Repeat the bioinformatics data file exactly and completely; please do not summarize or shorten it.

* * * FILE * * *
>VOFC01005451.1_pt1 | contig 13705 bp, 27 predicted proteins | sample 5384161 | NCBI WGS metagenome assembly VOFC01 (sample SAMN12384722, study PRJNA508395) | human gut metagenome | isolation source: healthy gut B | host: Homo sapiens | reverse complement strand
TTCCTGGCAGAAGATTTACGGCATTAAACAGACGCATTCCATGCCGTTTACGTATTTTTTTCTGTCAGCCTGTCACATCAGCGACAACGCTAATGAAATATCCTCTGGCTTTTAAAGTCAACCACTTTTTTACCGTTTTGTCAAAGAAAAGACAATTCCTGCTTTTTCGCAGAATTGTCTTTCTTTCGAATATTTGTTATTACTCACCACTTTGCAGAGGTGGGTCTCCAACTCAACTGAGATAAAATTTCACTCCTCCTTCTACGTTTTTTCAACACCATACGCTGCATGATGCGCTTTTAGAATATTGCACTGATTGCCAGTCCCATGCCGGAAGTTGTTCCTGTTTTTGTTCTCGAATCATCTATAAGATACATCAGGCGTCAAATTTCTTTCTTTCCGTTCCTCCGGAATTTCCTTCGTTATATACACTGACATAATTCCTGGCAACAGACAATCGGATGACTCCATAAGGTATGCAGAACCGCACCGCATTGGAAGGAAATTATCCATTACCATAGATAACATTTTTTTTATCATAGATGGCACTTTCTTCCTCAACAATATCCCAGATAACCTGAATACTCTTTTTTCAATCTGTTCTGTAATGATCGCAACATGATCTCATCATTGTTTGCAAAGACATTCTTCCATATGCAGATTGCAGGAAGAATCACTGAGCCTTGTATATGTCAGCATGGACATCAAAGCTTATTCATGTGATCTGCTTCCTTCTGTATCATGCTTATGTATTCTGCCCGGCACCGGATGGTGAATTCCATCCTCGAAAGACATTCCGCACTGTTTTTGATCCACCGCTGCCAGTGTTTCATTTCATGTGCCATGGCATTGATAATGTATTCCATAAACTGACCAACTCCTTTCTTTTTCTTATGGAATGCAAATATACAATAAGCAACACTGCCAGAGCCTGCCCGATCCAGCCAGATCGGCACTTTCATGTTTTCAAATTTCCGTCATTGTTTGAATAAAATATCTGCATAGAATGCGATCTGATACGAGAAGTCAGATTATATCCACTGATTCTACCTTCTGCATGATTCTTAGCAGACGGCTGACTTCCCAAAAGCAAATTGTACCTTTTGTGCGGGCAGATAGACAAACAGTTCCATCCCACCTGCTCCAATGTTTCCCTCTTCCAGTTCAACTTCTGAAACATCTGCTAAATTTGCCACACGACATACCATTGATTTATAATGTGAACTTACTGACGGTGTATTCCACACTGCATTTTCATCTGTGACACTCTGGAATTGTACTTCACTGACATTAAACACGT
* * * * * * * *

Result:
>VOFC01005451.1_pt1 | contig 13705 bp, 27 predicted proteins | sample 5384161 | NCBI WGS metagenome assembly VOFC01 (sample SAMN12384722, study PRJNA508395) | human gut metagenome | isolation source: healthy gut B | host: Homo sapiens | reverse complement strand
TTCCTGGCAGAAGATTTACGGCATTAAACAGACGCATTCCATGCCGTTTACGTATTTTTTTCTGTCAGCCTGTCACATCAGCGACAACGCTAATGAAATATCCTCTGGCTTTTAAAGTCAACCACTTTTTTACCGTTTTGTCAAAGAAAAGACAATTCCTGCTTTTTCGCAGAATTGTCTTTCTTTCGAATATTTGTTATTACTCACCACTTTGCAGAGGTGGGTCTCCAACTCAACTGAGATAAAATTTCACTCCTCCTTCTACGTTTTTTCAACACCATACGCTGCATGATGCGCTTTTAGAATATTGCACTGATTGCCAGTCCCATGCCGGAAGTTGTTCCTGTTTTTGTTCTCGAATCATCTATAAGATACATCAGGCGTCAAATTTCTTTCTTTCCGTTCCTCCGGAATTTCCTTCGTTATATACACTGACATAATTCCTGGCAACAGACAATCGGATGACTCCATAAGGTATGCAGAACCGCACCGCATTGGAAGGAAATTATCCATTACCATAGATAACATTTTTTTTATCATAGATGGCACTTTCTTCCTCAACAATATCCCAGATAACCTGAATACTCTTTTTTCAATCTGTTCTGTAATGATCGCAACATGATCTCATCATTGTTTGCAAAGACATTCTTCCATATGCAGATTGCAGGAAGAATCACTGAGCCTTGTATATGTCAGCATGGACATCAAAGCTTATTCATGTGATCTGCTTCCTTCTGTATCATGCTTATGTATTCTGCCCGGCACCGGATGGTGAATTCCATCCTCGAAAGACATTCCGCACTGTTTTTGATCCACCGCTGCCAGTGTTTCATTTCATGTGCCATGGCATTGATAATGTATTCCATAAACTGACCAACTCCTTTCTTTTTCTTATGGAATGCAAATATACAATAAGCAACACTGCCAGAGCCTGCCCGATCCAGCCAGATCGGCACTTTCATGTTTTCAAATTTCCGTCATTGTTTGAATAAAATATCTGCATAGAATGCGATCTGATACGAGAAGTCAGATTATATCCACTGATTCTACCTTCTGCATGATTCTTAGCAGACGGCTGACTTCCCAAAAGCAAATTGTACCTTTTGTGCGGGCAGATAGACAAACAGTTCCATCCCACCTGCTCCAATGTTTCCCTCTTCCAGTTCAACTTCTGAAACATCTGCTAAATTTGCCACACGACATACCATTGATTTATAATGTGAACTTACTGACGGTGTATTCCACACTGCATTTTCATCTGTGACACTCTGGAATTGTACTTCACTGACATTAAACACGT